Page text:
Three Men by Jordan Hartt

hood of blank sky a white man dragged
behind a ford wrists tied to a strong rope

in the truck cab two men drink rainier
beer the wailings of jimi hendrix drown

out the screams of the dying man
they bury him above a riverbank two

deer watch silently chewing leaves with
blank glassy eyes skeletal white bodies

of streamside cottonwoods standing in
careless witness as the final shovel-

fuls of wet earth are tossed on the pale
limp body

there is a moment, at
the end, where he

thinks of god, the
way he thinks of

the sky: distant,
and sometimes it

rains, and sometimes
it doesn’t and some-

times two men drag
a third behind a rusted

ford toward the river
where they bury him

deep in the muddy

he misses his wife for a brief instant
thinks about the way she would plant

tulip bulbs in the damp earth in front
of their mobile home yard

full of fishing net and styrofoam buoys
piles of cedar firewood sleeping underneath

mossy blue tarps he remembers the
softness of her hands she’d been

broken somehow years earlier and now
everything about

her was soft and gentle—you even drive

slow, he remembers kidding her, just
above a whisper

he (this is the third
man) notices that the

sky has opened up today; that
the clouds have, thank god,

thinned, letting pale
sunlight leak through; that

dark green trees flash by
he thinks of his son’s

gaunt face and loud motor-
cycle, and the way he would

watch television, at night, as
if willing the noise to drown

out the sometimes
overwhelming pain

trees river rope sky
dust truck wheels fir

trees flashing by in
silent accomplice

streamside cottonwoods
sullen wise ford

screeching on thinning
tires on the road above

the flashing river

through thin trees

the awful weight of

the sun

tell me the story of two
men who dragged a third

behind their truck to the
elwha and buried that

third in the dull wet earth
above the rock-studded

water water crashing against
the rocks the dull cry of shovel

blade into soft earth the thud
of earth and scrape of shovel

and the scream of the man
still playing in their ears

like on a scratched record
a hundred years later as

they drink beer
sitting on the front

or back steps of their homes not talking about that
day where they’d met the man in the diner and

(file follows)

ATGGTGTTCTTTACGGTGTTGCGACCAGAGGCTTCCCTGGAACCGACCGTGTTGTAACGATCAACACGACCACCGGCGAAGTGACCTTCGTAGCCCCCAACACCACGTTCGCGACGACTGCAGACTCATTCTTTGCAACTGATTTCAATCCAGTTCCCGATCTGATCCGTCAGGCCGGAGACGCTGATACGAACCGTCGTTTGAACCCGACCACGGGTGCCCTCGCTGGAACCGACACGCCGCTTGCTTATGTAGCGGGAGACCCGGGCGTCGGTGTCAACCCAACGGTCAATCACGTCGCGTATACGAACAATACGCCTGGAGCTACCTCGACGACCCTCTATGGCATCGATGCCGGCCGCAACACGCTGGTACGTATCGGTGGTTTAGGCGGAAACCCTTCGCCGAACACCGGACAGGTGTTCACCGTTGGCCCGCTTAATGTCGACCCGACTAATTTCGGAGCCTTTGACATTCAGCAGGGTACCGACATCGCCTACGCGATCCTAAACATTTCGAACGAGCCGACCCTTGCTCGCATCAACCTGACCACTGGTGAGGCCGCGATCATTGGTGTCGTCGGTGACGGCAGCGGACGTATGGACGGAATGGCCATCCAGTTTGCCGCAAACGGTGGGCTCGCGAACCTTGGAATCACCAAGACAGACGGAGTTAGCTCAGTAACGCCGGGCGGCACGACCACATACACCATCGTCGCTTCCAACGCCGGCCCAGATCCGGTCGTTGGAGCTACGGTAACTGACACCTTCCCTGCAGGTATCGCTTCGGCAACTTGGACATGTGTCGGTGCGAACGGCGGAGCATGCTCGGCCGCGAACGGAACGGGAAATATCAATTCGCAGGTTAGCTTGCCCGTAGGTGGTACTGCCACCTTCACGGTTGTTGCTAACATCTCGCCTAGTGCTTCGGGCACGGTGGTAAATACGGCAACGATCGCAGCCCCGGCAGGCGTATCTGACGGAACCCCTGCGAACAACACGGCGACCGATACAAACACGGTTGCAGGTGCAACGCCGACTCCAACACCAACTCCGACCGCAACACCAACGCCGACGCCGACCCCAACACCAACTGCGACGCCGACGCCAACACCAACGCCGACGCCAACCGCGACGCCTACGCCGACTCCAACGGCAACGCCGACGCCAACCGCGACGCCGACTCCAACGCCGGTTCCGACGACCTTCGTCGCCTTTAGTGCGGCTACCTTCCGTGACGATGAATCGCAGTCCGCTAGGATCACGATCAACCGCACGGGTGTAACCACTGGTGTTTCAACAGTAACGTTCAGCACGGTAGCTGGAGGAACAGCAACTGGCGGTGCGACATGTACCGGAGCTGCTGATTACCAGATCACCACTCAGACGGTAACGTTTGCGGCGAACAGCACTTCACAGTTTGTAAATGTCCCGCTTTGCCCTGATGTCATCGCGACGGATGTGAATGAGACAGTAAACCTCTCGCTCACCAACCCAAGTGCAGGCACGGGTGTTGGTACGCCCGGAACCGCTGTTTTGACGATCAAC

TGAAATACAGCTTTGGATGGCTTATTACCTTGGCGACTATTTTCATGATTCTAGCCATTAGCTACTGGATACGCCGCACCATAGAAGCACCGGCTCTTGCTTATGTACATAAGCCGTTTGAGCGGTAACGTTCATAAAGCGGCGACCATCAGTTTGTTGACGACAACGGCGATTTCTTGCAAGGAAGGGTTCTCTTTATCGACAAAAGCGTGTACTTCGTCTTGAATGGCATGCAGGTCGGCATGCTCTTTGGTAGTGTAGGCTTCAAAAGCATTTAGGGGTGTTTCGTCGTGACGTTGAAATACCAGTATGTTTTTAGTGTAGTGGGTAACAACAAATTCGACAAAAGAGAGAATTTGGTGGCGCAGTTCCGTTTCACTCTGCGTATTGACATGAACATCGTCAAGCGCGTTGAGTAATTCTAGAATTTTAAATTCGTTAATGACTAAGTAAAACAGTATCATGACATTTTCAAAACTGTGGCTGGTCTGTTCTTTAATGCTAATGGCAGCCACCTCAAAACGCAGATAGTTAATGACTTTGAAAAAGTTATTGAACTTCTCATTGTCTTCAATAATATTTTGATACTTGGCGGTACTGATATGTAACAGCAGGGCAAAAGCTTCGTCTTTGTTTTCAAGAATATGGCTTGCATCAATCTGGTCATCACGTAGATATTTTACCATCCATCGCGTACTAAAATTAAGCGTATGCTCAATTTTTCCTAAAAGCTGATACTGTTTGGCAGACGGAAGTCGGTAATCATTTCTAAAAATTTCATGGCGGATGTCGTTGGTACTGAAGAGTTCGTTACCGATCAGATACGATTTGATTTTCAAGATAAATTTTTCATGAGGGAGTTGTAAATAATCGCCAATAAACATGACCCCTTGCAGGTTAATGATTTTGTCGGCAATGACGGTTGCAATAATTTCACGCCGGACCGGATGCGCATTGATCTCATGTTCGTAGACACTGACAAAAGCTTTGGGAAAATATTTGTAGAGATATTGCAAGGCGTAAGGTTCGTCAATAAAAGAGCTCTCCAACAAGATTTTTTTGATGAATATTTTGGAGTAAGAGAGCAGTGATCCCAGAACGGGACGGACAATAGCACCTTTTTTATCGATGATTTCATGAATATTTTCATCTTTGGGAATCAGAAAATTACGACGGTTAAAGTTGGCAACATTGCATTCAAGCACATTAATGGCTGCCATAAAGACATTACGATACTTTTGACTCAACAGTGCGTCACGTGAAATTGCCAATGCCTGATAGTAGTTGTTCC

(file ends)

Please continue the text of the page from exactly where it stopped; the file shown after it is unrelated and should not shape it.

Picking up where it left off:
the way he’d looked at them and then, finding out
what his last name was, visiting on him the sins of

his fathers and grandfathers, not talking about that
day where the light had been gray and soft leaking

down from what some men refer to as heaven and
others the sky, not talking about the screech of the

tires as he, the driver, ground

to a halt above the elwha and untied lifeless
hands from a rope he never remembered what

happened to that rope had he put it in the truck
bed or thrown it in the river or tossed it into the

overwhelming ache of the hole

with the dead man he didn’t remember nor did
he ever talk about it not even with the other man

or the streams of wives and girlfriends who
passed through his life instead he

barbecued and played softball and it were
as if the thing had never

happened which almost made it not worth it
almost and so he played it in his mind like

a slow motion replay over and over as he got
older until the thing had been played so often that

it had lost its sound and he forgot the screams
and the way the water had flashed past the rocks

and the dull scrape of the shovel and the heavy
groan of the body and all he remembered was the

sky, coolly distant, and the way empty gray
light had fallen like dimes around his shoulders

Author Bio
Jordan Hartt is the director of programs for the Port Townsend Writers’ Conference. He is also the project director for the Conversations Across Borders Project, which pairs writers across borders to create new work. Previous creative work has appeared in such magazines as Another Chicago Magazine (ACM), Black Zinnias, the Crab Creek Review, and Prose Poem.